Over the past 17 years, I have been fortunate to witness, firsthand, a revolution in classroom communication – a revolution lead by voice communications, also known as telephony.
Telephony is very important for K-12 education. For many practical reasons, not the least of which being campus security, I cannot fathom rolling back the clock and eliminating phone service from our schools. Yet that seems to be the position many are taking in the current E-rate modernization debate. To be clear, most of them are not overtly against phones in the classroom. Their position is more a sin of omission. They see voice service as an application that will ride solely on top of a Wi-Fi network. Unfortunately, it is not quite that simple. Schools simply cannot rely on Skype as their phone company.
Schools deserve and require enterprise-grade telephony. Most schools that I talk with desire to move to a digital form of telephony referred to as VoIP. Owning a VoIP telephony system can lower expenses and increase functionality. Unfortunately, the FCC’s current E-rate funding priority system has, in effect, eliminated a purchased VoIP solution as an option. Schools either have to contract with a vendor for a VoIP service – an option that undermines most of the potential savings associated with these systems – or they have to purchase the system outright without any E-rate support.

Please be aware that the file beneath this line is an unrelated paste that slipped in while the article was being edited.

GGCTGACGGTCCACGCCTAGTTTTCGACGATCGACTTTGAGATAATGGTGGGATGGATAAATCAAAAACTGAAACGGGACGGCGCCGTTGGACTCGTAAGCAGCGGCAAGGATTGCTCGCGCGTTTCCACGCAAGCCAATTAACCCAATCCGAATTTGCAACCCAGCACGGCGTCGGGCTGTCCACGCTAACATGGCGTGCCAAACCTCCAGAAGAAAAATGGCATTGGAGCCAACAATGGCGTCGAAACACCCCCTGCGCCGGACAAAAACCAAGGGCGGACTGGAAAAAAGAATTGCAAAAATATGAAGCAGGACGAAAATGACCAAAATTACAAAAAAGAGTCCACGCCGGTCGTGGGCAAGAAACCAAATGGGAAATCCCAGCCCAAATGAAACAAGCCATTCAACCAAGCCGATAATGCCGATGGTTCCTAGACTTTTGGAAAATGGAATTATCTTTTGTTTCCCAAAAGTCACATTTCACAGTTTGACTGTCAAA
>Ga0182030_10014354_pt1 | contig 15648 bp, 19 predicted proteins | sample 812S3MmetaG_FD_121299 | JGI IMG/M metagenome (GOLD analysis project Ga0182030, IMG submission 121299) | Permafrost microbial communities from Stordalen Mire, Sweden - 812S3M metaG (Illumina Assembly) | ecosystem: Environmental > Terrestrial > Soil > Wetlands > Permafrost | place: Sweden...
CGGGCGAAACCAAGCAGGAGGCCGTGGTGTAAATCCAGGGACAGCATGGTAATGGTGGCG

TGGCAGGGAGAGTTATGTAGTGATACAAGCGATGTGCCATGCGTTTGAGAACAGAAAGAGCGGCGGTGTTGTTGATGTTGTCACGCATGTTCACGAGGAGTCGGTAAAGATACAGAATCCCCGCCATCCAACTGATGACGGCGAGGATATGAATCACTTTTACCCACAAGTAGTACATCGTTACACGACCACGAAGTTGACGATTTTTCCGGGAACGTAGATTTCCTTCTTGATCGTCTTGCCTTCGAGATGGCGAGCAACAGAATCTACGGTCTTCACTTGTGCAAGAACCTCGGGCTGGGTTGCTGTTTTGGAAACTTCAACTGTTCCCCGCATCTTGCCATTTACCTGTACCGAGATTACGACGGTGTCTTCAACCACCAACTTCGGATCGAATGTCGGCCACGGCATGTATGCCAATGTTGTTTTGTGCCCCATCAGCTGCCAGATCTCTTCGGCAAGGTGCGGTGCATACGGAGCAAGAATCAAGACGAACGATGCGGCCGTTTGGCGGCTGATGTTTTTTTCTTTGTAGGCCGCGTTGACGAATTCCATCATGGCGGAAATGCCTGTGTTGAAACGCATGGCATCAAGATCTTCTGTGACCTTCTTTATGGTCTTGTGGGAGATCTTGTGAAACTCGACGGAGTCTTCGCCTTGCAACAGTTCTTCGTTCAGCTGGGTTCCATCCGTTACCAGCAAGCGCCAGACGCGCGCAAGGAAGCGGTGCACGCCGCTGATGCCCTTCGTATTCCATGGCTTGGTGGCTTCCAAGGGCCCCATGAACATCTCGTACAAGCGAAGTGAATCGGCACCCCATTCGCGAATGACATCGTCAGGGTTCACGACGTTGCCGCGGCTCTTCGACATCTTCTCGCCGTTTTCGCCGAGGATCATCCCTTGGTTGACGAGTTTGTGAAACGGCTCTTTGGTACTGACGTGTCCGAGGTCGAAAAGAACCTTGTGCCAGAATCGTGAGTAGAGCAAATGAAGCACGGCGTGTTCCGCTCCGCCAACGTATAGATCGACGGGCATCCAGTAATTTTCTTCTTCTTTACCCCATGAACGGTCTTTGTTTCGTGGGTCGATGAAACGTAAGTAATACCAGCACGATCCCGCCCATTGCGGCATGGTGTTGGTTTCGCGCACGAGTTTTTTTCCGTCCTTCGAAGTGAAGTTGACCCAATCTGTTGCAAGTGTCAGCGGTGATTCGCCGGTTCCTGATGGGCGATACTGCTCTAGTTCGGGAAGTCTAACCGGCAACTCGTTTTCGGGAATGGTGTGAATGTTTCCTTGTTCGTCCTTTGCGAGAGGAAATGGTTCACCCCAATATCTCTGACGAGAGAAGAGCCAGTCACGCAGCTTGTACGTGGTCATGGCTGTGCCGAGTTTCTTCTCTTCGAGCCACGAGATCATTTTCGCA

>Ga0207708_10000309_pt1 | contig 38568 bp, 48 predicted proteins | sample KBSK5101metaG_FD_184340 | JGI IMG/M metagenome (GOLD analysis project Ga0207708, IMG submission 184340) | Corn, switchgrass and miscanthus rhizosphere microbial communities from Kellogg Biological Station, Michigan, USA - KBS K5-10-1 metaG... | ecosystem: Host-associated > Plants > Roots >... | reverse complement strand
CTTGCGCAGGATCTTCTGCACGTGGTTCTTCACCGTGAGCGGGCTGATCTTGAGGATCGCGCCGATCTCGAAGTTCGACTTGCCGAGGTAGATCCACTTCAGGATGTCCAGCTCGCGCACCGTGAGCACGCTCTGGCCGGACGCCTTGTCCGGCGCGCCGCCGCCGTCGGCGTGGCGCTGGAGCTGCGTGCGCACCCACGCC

As I have previously shared, schools need support
, not help setting their priorities. In the upcoming reform process, it would be fantastic if the FCC were to remove the regulatory barriers that have limited the deployment of VoIP voice services; the FCC should allow schools to set their own funding priorities and timelines for technology integration; and the FCC should maintain support for VoIP internal connections.
Communication is key in any operation and our nation’s schools are no exception. They not only desire, but also require support for voice communications technology and the ability to prioritize according to their own needs. Our schools have a voice—the E-rate program can and should be an invaluable source in letting them use it.